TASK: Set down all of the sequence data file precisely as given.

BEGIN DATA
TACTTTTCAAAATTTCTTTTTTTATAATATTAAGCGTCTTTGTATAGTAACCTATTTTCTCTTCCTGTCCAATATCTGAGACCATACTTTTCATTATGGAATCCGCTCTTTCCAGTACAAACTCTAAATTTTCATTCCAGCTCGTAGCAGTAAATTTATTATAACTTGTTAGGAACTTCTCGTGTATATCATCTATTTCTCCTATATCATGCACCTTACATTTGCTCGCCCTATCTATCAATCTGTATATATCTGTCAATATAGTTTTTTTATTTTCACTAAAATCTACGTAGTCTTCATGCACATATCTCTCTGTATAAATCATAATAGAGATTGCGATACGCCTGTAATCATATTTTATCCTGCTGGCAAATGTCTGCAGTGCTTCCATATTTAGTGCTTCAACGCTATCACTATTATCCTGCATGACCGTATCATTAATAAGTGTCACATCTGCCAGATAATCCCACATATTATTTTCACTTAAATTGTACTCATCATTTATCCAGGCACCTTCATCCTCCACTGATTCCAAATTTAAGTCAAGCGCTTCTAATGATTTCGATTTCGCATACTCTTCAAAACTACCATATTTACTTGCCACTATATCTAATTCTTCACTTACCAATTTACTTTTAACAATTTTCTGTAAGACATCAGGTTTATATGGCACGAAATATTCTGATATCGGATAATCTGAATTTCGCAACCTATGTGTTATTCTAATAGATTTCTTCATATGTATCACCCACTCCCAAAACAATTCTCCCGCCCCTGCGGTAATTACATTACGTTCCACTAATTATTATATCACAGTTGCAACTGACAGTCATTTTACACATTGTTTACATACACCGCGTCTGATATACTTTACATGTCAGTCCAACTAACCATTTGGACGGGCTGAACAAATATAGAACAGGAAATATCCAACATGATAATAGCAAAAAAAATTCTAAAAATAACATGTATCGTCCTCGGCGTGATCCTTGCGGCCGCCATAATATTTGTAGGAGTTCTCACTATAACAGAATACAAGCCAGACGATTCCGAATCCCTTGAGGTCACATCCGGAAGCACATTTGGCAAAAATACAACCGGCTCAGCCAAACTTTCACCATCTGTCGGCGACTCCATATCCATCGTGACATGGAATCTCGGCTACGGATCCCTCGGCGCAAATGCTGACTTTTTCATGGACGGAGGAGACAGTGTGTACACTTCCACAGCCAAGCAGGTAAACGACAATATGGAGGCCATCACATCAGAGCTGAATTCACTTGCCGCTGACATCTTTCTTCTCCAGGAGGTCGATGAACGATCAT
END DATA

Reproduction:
TACTTTTCAAAATTTCTTTTTTTATAATATTAAGCGTCTTTGTATAGTAACCTATTTTCTCTTCCTGTCCAATATCTGAGACCATACTTTTCATTATGGAATCCGCTCTTTCCAGTACAAACTCTAAATTTTCATTCCAGCTCGTAGCAGTAAATTTATTATAACTTGTTAGGAACTTCTCGTGTATATCATCTATTTCTCCTATATCATGCACCTTACATTTGCTCGCCCTATCTATCAATCTGTATATATCTGTCAATATAGTTTTTTTATTTTCACTAAAATCTACGTAGTCTTCATGCACATATCTCTCTGTATAAATCATAATAGAGATTGCGATACGCCTGTAATCATATTTTATCCTGCTGGCAAATGTCTGCAGTGCTTCCATATTTAGTGCTTCAACGCTATCACTATTATCCTGCATGACCGTATCATTAATAAGTGTCACATCTGCCAGATAATCCCACATATTATTTTCACTTAAATTGTACTCATCATTTATCCAGGCACCTTCATCCTCCACTGATTCCAAATTTAAGTCAAGCGCTTCTAATGATTTCGATTTCGCATACTCTTCAAAACTACCATATTTACTTGCCACTATATCTAATTCTTCACTTACCAATTTACTTTTAACAATTTTCTGTAAGACATCAGGTTTATATGGCACGAAATATTCTGATATCGGATAATCTGAATTTCGCAACCTATGTGTTATTCTAATAGATTTCTTCATATGTATCACCCACTCCCAAAACAATTCTCCCGCCCCTGCGGTAATTACATTACGTTCCACTAATTATTATATCACAGTTGCAACTGACAGTCATTTTACACATTGTTTACATACACCGCGTCTGATATACTTTACATGTCAGTCCAACTAACCATTTGGACGGGCTGAACAAATATAGAACAGGAAATATCCAACATGATAATAGCAAAAAAAATTCTAAAAATAACATGTATCGTCCTCGGCGTGATCCTTGCGGCCGCCATAATATTTGTAGGAGTTCTCACTATAACAGAATACAAGCCAGACGATTCCGAATCCCTTGAGGTCACATCCGGAAGCACATTTGGCAAAAATACAACCGGCTCAGCCAAACTTTCACCATCTGTCGGCGACTCCATATCCATCGTGACATGGAATCTCGGCTACGGATCCCTCGGCGCAAATGCTGACTTTTTCATGGACGGAGGAGACAGTGTGTACACTTCCACAGCCAAGCAGGTAAACGACAATATGGAGGCCATCACATCAGAGCTGAATTCACTTGCCGCTGACATCTTTCTTCTCCAGGAGGTCGATGAACGATCAT